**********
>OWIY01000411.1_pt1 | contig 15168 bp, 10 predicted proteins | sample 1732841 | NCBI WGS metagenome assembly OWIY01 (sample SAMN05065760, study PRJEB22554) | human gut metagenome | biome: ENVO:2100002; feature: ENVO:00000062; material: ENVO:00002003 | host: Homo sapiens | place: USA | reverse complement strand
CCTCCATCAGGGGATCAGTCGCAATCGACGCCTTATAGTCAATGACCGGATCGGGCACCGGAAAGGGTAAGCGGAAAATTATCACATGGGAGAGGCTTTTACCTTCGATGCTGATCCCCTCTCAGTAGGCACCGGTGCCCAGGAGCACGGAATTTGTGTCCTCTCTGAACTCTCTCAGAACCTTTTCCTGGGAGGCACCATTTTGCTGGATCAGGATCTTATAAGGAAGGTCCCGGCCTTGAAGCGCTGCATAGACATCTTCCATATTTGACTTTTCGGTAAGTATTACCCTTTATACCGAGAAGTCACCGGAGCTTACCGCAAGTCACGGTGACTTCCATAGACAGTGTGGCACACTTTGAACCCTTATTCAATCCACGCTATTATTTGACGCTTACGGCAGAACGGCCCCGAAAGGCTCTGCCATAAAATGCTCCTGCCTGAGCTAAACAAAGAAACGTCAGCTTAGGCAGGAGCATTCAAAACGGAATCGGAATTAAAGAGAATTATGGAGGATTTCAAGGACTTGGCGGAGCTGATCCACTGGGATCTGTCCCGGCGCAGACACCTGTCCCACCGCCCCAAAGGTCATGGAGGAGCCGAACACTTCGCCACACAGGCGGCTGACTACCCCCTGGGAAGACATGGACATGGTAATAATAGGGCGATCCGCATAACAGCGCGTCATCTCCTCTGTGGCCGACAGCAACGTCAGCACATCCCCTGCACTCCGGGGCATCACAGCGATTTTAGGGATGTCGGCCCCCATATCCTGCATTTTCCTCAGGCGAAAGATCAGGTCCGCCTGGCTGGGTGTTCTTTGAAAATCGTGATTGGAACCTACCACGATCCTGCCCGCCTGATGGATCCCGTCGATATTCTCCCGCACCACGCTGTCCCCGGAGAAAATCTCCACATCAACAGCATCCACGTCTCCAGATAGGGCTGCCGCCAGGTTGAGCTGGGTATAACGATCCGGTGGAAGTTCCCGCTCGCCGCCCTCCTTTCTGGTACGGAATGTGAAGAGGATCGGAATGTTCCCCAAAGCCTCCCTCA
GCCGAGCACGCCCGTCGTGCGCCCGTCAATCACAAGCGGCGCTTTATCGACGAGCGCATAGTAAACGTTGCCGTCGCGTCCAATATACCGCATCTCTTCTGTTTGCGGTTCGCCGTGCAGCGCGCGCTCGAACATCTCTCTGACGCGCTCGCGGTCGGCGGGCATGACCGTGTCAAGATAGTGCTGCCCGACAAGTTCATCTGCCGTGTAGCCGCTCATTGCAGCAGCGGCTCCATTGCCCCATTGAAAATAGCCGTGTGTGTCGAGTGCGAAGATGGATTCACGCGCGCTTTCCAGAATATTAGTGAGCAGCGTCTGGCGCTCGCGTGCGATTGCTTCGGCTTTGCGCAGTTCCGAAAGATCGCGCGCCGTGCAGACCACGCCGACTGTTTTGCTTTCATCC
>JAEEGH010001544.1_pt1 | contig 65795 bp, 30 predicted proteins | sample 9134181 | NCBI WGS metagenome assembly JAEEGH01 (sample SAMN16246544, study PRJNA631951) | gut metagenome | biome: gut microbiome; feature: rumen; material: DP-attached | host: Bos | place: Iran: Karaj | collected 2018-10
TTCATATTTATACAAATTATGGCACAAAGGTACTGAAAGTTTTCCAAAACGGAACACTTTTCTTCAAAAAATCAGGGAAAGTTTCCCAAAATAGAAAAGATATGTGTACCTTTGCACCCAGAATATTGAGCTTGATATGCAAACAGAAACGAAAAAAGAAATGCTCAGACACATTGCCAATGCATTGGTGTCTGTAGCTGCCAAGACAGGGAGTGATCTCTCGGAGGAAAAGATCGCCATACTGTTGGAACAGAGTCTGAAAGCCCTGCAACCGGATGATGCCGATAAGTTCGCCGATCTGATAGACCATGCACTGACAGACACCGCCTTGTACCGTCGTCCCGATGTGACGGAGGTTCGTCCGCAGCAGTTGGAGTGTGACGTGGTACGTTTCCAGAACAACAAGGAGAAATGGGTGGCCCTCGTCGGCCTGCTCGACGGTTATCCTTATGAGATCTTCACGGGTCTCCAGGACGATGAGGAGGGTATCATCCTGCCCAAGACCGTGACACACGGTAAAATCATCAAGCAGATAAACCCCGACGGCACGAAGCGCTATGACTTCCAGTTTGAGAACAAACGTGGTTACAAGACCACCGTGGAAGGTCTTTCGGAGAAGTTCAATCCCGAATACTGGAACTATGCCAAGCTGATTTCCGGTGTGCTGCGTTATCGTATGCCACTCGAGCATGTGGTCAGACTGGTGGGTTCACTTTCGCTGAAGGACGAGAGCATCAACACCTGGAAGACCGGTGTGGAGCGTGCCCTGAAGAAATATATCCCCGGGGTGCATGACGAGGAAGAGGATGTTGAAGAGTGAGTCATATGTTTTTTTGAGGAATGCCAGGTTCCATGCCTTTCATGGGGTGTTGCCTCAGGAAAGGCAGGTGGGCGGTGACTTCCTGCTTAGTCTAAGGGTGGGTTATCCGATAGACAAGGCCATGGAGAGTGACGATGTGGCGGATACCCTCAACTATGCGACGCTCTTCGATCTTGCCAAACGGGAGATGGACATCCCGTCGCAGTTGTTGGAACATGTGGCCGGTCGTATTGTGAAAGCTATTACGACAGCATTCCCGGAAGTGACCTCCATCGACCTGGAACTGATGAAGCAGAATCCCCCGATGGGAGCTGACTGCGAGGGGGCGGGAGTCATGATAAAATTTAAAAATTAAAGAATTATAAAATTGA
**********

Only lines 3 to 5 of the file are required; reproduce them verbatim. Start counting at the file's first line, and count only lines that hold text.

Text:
GCCGAGCACGCCCGTCGTGCGCCCGTCAATCACAAGCGGCGCTTTATCGACGAGCGCATAGTAAACGTTGCCGTCGCGTCCAATATACCGCATCTCTTCTGTTTGCGGTTCGCCGTGCAGCGCGCGCTCGAACATCTCTCTGACGCGCTCGCGGTCGGCGGGCATGACCGTGTCAAGATAGTGCTGCCCGACAAGTTCATCTGCCGTGTAGCCGCTCATTGCAGCAGCGGCTCCATTGCCCCATTGAAAATAGCCGTGTGTGTCGAGTGCGAAGATGGATTCACGCGCGCTTTCCAGAATATTAGTGAGCAGCGTCTGGCGCTCGCGTGCGATTGCTTCGGCTTTGCGCAGTTCCGAAAGATCGCGCGCCGTGCAGACCACGCCGACTGTTTTGCTTTCATCC
>JAEEGH010001544.1_pt1 | contig 65795 bp, 30 predicted proteins | sample 9134181 | NCBI WGS metagenome assembly JAEEGH01 (sample SAMN16246544, study PRJNA631951) | gut metagenome | biome: gut microbiome; feature: rumen; material: DP-attached | host: Bos | place: Iran: Karaj | collected 2018-10
TTCATATTTATACAAATTATGGCACAAAGGTACTGAAAGTTTTCCAAAACGGAACACTTTTCTTCAAAAAATCAGGGAAAGTTTCCCAAAATAGAAAAGATATGTGTACCTTTGCACCCAGAATATTGAGCTTGATATGCAAACAGAAACGAAAAAAGAAATGCTCAGACACATTGCCAATGCATTGGTGTCTGTAGCTGCCAAGACAGGGAGTGATCTCTCGGAGGAAAAGATCGCCATACTGTTGGAACAGAGTCTGAAAGCCCTGCAACCGGATGATGCCGATAAGTTCGCCGATCTGATAGACCATGCACTGACAGACACCGCCTTGTACCGTCGTCCCGATGTGACGGAGGTTCGTCCGCAGCAGTTGGAGTGTGACGTGGTACGTTTCCAGAACAACAAGGAGAAATGGGTGGCCCTCGTCGGCCTGCTCGACGGTTATCCTTATGAGATCTTCACGGGTCTCCAGGACGATGAGGAGGGTATCATCCTGCCCAAGACCGTGACACACGGTAAAATCATCAAGCAGATAAACCCCGACGGCACGAAGCGCTATGACTTCCAGTTTGAGAACAAACGTGGTTACAAGACCACCGTGGAAGGTCTTTCGGAGAAGTTCAATCCCGAATACTGGAACTATGCCAAGCTGATTTCCGGTGTGCTGCGTTATCGTATGCCACTCGAGCATGTGGTCAGACTGGTGGGTTCACTTTCGCTGAAGGACGAGAGCATCAACACCTGGAAGACCGGTGTGGAGCGTGCCCTGAAGAAATATATCCCCGGGGTGCATGACGAGGAAGAGGATGTTGAAGAGTGAGTCATATGTTTTTTTGAGGAATGCCAGGTTCCATGCCTTTCATGGGGTGTTGCCTCAGGAAAGGCAGGTGGGCGGTGACTTCCTGCTTAGTCTAAGGGTGGGTTATCCGATAGACAAGGCCATGGAGAGTGACGATGTGGCGGATACCCTCAACTATGCGACGCTCTTCGATCTTGCCAAACGGGAGATGGACATCCCGTCGCAGTTGTTGGAACATGTGGCCGGTCGTATTGTGAAAGCTATTACGACAGCATTCCCGGAAGTGACCTCCATCGACCTGGAACTGATGAAGCAGAATCCCCCGATGGGAGCTGACTGCGAGGGGGCGGGAGTCATGATAAAATTTAAAAATTAAAGAATTATAAAATTGA